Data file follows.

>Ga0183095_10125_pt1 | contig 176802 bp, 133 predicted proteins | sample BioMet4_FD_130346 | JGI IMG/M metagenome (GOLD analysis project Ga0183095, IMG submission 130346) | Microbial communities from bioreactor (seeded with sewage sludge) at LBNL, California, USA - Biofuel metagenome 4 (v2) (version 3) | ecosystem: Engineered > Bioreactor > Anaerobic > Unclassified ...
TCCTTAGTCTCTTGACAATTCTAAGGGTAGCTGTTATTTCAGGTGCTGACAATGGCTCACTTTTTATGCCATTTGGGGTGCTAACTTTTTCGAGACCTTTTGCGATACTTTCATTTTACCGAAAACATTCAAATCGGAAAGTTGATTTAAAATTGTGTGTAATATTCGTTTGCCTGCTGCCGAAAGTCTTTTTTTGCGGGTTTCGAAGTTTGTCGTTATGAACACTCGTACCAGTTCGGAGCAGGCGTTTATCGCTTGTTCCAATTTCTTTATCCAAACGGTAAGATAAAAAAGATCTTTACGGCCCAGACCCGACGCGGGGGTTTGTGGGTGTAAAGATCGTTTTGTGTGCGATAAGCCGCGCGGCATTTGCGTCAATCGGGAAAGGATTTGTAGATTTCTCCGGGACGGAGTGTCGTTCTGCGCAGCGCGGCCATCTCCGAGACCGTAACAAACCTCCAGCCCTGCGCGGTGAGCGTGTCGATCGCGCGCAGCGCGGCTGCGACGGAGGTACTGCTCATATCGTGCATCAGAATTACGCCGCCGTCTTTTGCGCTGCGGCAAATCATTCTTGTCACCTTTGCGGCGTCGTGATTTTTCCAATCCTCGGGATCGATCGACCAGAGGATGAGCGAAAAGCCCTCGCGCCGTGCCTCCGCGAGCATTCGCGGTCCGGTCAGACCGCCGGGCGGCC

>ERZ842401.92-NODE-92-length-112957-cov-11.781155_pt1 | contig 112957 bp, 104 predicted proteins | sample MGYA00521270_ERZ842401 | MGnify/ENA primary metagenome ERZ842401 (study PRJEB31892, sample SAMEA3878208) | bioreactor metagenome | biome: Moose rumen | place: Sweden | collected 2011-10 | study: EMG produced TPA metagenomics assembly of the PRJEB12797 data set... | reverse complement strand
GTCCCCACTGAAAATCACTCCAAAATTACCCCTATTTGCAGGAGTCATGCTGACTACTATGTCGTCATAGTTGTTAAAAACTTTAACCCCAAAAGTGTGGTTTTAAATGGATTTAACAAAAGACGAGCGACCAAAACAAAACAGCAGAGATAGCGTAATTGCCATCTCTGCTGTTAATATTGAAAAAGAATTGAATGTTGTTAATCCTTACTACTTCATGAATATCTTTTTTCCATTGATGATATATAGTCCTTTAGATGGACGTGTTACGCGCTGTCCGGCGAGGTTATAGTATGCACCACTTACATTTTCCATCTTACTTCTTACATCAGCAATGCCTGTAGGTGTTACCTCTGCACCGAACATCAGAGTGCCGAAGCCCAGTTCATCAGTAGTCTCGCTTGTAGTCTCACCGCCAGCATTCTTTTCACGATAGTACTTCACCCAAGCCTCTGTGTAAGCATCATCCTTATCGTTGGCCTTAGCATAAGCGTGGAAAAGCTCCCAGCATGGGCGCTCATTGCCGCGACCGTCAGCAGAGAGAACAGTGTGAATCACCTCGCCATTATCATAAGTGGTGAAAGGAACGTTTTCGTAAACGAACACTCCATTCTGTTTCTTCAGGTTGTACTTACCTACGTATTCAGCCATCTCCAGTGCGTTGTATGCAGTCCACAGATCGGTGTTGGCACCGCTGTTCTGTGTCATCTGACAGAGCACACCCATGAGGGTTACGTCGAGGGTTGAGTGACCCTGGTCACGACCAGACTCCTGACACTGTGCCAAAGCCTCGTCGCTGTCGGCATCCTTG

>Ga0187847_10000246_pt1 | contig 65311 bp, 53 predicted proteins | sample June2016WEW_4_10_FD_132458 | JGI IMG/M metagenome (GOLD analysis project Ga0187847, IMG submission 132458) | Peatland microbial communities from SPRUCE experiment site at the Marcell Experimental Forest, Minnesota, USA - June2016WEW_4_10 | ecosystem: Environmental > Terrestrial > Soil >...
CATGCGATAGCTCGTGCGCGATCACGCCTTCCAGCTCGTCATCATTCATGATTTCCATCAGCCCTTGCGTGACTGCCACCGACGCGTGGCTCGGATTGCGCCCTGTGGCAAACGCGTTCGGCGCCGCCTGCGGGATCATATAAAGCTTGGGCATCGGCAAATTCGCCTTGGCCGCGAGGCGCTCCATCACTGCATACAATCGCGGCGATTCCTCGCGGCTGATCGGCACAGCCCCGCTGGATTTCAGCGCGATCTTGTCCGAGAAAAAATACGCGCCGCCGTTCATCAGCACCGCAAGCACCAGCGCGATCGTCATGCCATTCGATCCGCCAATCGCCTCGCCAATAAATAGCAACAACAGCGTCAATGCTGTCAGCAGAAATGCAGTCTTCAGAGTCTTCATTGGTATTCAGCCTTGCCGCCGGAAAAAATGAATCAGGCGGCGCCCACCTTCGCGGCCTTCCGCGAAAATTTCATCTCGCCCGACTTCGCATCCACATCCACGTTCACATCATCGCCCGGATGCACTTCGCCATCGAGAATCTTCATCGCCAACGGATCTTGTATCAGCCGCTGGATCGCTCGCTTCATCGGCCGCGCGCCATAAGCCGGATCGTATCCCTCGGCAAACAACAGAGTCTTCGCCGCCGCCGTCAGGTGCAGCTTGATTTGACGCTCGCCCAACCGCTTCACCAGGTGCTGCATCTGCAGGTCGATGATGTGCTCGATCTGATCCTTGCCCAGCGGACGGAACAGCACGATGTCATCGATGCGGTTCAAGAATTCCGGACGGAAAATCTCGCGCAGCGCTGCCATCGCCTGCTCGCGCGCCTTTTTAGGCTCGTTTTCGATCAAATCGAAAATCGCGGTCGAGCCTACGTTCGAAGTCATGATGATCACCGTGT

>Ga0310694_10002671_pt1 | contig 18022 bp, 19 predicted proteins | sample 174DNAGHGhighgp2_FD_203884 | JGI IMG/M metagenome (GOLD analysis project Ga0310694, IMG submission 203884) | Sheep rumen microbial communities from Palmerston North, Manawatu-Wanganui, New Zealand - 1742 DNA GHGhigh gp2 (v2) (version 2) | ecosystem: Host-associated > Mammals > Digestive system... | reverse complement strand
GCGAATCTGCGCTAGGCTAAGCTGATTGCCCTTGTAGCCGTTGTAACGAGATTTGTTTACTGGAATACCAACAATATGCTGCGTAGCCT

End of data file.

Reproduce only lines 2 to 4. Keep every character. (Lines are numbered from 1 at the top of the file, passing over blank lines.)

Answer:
TCCTTAGTCTCTTGACAATTCTAAGGGTAGCTGTTATTTCAGGTGCTGACAATGGCTCACTTTTTATGCCATTTGGGGTGCTAACTTTTTCGAGACCTTTTGCGATACTTTCATTTTACCGAAAACATTCAAATCGGAAAGTTGATTTAAAATTGTGTGTAATATTCGTTTGCCTGCTGCCGAAAGTCTTTTTTTGCGGGTTTCGAAGTTTGTCGTTATGAACACTCGTACCAGTTCGGAGCAGGCGTTTATCGCTTGTTCCAATTTCTTTATCCAAACGGTAAGATAAAAAAGATCTTTACGGCCCAGACCCGACGCGGGGGTTTGTGGGTGTAAAGATCGTTTTGTGTGCGATAAGCCGCGCGGCATTTGCGTCAATCGGGAAAGGATTTGTAGATTTCTCCGGGACGGAGTGTCGTTCTGCGCAGCGCGGCCATCTCCGAGACCGTAACAAACCTCCAGCCCTGCGCGGTGAGCGTGTCGATCGCGCGCAGCGCGGCTGCGACGGAGGTACTGCTCATATCGTGCATCAGAATTACGCCGCCGTCTTTTGCGCTGCGGCAAATCATTCTTGTCACCTTTGCGGCGTCGTGATTTTTCCAATCCTCGGGATCGATCGACCAGAGGATGAGCGAAAAGCCCTCGCGCCGTGCCTCCGCGAGCATTCGCGGTCCGGTCAGACCGCCGGGCGGCC

>ERZ842401.92-NODE-92-length-112957-cov-11.781155_pt1 | contig 112957 bp, 104 predicted proteins | sample MGYA00521270_ERZ842401 | MGnify/ENA primary metagenome ERZ842401 (study PRJEB31892, sample SAMEA3878208) | bioreactor metagenome | biome: Moose rumen | place: Sweden | collected 2011-10 | study: EMG produced TPA metagenomics assembly of the PRJEB12797 data set... | reverse complement strand
GTCCCCACTGAAAATCACTCCAAAATTACCCCTATTTGCAGGAGTCATGCTGACTACTATGTCGTCATAGTTGTTAAAAACTTTAACCCCAAAAGTGTGGTTTTAAATGGATTTAACAAAAGACGAGCGACCAAAACAAAACAGCAGAGATAGCGTAATTGCCATCTCTGCTGTTAATATTGAAAAAGAATTGAATGTTGTTAATCCTTACTACTTCATGAATATCTTTTTTCCATTGATGATATATAGTCCTTTAGATGGACGTGTTACGCGCTGTCCGGCGAGGTTATAGTATGCACCACTTACATTTTCCATCTTACTTCTTACATCAGCAATGCCTGTAGGTGTTACCTCTGCACCGAACATCAGAGTGCCGAAGCCCAGTTCATCAGTAGTCTCGCTTGTAGTCTCACCGCCAGCATTCTTTTCACGATAGTACTTCACCCAAGCCTCTGTGTAAGCATCATCCTTATCGTTGGCCTTAGCATAAGCGTGGAAAAGCTCCCAGCATGGGCGCTCATTGCCGCGACCGTCAGCAGAGAGAACAGTGTGAATCACCTCGCCATTATCATAAGTGGTGAAAGGAACGTTTTCGTAAACGAACACTCCATTCTGTTTCTTCAGGTTGTACTTACCTACGTATTCAGCCATCTCCAGTGCGTTGTATGCAGTCCACAGATCGGTGTTGGCACCGCTGTTCTGTGTCATCTGACAGAGCACACCCATGAGGGTTACGTCGAGGGTTGAGTGACCCTGGTCACGACCAGACTCCTGACACTGTGCCAAAGCCTCGTCGCTGTCGGCATCCTTG